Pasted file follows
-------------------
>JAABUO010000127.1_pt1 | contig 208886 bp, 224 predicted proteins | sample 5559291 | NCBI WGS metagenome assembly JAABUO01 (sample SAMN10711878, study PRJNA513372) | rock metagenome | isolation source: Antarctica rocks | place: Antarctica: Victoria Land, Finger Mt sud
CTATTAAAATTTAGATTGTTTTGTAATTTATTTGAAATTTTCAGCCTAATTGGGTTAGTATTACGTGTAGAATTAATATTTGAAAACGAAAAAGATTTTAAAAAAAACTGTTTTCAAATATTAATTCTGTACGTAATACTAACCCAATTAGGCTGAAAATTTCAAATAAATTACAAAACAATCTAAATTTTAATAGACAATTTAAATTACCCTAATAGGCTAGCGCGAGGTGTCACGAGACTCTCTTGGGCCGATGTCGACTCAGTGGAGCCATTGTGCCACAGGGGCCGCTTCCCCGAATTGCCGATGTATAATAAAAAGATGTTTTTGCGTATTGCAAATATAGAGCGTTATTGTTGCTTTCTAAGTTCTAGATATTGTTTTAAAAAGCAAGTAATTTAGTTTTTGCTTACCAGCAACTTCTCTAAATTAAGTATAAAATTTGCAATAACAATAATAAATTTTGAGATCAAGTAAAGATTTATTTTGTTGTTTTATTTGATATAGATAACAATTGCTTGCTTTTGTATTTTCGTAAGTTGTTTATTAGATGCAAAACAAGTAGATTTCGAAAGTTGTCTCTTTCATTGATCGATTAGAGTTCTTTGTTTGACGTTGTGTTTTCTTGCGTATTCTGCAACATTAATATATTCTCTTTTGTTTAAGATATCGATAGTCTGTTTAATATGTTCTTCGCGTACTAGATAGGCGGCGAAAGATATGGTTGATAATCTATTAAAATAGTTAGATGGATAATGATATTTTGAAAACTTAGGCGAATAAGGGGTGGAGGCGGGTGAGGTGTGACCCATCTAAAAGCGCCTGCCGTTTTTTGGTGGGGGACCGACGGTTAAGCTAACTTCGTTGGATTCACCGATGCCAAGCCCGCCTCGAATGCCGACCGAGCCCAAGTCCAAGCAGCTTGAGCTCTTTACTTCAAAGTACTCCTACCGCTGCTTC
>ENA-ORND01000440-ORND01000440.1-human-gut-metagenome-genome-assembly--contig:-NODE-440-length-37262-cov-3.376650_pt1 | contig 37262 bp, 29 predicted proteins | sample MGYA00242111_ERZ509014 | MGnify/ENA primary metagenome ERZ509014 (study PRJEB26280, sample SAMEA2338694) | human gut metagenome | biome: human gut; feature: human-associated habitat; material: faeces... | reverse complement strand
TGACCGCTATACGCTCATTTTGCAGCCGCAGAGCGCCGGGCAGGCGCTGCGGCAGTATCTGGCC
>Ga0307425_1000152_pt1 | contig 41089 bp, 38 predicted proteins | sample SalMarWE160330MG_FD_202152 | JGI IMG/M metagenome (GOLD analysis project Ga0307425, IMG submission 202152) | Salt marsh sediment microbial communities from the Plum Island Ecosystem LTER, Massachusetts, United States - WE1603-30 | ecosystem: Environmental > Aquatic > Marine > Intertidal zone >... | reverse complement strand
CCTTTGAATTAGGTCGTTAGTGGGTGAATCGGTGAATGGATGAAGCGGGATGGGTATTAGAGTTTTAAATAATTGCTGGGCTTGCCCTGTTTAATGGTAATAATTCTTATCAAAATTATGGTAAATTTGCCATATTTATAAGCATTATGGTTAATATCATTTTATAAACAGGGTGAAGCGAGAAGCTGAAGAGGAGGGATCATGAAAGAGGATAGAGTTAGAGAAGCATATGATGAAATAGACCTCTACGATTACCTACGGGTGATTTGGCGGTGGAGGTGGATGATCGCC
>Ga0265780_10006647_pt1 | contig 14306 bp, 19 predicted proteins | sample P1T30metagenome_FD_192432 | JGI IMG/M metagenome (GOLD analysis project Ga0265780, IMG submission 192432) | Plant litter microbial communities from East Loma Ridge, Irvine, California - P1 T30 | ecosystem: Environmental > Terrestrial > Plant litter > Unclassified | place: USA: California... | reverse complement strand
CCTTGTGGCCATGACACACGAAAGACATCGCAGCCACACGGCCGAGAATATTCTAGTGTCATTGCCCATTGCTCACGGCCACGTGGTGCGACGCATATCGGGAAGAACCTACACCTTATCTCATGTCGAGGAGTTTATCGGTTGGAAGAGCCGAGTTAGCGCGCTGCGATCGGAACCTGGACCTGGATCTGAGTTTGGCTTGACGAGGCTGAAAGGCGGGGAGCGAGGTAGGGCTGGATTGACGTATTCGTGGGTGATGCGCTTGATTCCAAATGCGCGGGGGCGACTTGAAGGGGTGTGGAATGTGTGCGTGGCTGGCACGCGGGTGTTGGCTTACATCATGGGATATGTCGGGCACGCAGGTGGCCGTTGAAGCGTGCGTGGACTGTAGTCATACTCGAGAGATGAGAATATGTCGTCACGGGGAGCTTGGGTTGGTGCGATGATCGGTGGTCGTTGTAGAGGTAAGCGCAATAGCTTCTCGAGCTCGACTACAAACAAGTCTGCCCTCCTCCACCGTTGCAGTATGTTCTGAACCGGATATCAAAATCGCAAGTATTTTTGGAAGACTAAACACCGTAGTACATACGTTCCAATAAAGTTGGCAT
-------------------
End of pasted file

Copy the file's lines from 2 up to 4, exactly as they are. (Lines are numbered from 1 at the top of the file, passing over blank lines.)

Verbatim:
CTATTAAAATTTAGATTGTTTTGTAATTTATTTGAAATTTTCAGCCTAATTGGGTTAGTATTACGTGTAGAATTAATATTTGAAAACGAAAAAGATTTTAAAAAAAACTGTTTTCAAATATTAATTCTGTACGTAATACTAACCCAATTAGGCTGAAAATTTCAAATAAATTACAAAACAATCTAAATTTTAATAGACAATTTAAATTACCCTAATAGGCTAGCGCGAGGTGTCACGAGACTCTCTTGGGCCGATGTCGACTCAGTGGAGCCATTGTGCCACAGGGGCCGCTTCCCCGAATTGCCGATGTATAATAAAAAGATGTTTTTGCGTATTGCAAATATAGAGCGTTATTGTTGCTTTCTAAGTTCTAGATATTGTTTTAAAAAGCAAGTAATTTAGTTTTTGCTTACCAGCAACTTCTCTAAATTAAGTATAAAATTTGCAATAACAATAATAAATTTTGAGATCAAGTAAAGATTTATTTTGTTGTTTTATTTGATATAGATAACAATTGCTTGCTTTTGTATTTTCGTAAGTTGTTTATTAGATGCAAAACAAGTAGATTTCGAAAGTTGTCTCTTTCATTGATCGATTAGAGTTCTTTGTTTGACGTTGTGTTTTCTTGCGTATTCTGCAACATTAATATATTCTCTTTTGTTTAAGATATCGATAGTCTGTTTAATATGTTCTTCGCGTACTAGATAGGCGGCGAAAGATATGGTTGATAATCTATTAAAATAGTTAGATGGATAATGATATTTTGAAAACTTAGGCGAATAAGGGGTGGAGGCGGGTGAGGTGTGACCCATCTAAAAGCGCCTGCCGTTTTTTGGTGGGGGACCGACGGTTAAGCTAACTTCGTTGGATTCACCGATGCCAAGCCCGCCTCGAATGCCGACCGAGCCCAAGTCCAAGCAGCTTGAGCTCTTTACTTCAAAGTACTCCTACCGCTGCTTC
>ENA-ORND01000440-ORND01000440.1-human-gut-metagenome-genome-assembly--contig:-NODE-440-length-37262-cov-3.376650_pt1 | contig 37262 bp, 29 predicted proteins | sample MGYA00242111_ERZ509014 | MGnify/ENA primary metagenome ERZ509014 (study PRJEB26280, sample SAMEA2338694) | human gut metagenome | biome: human gut; feature: human-associated habitat; material: faeces... | reverse complement strand
TGACCGCTATACGCTCATTTTGCAGCCGCAGAGCGCCGGGCAGGCGCTGCGGCAGTATCTGGCC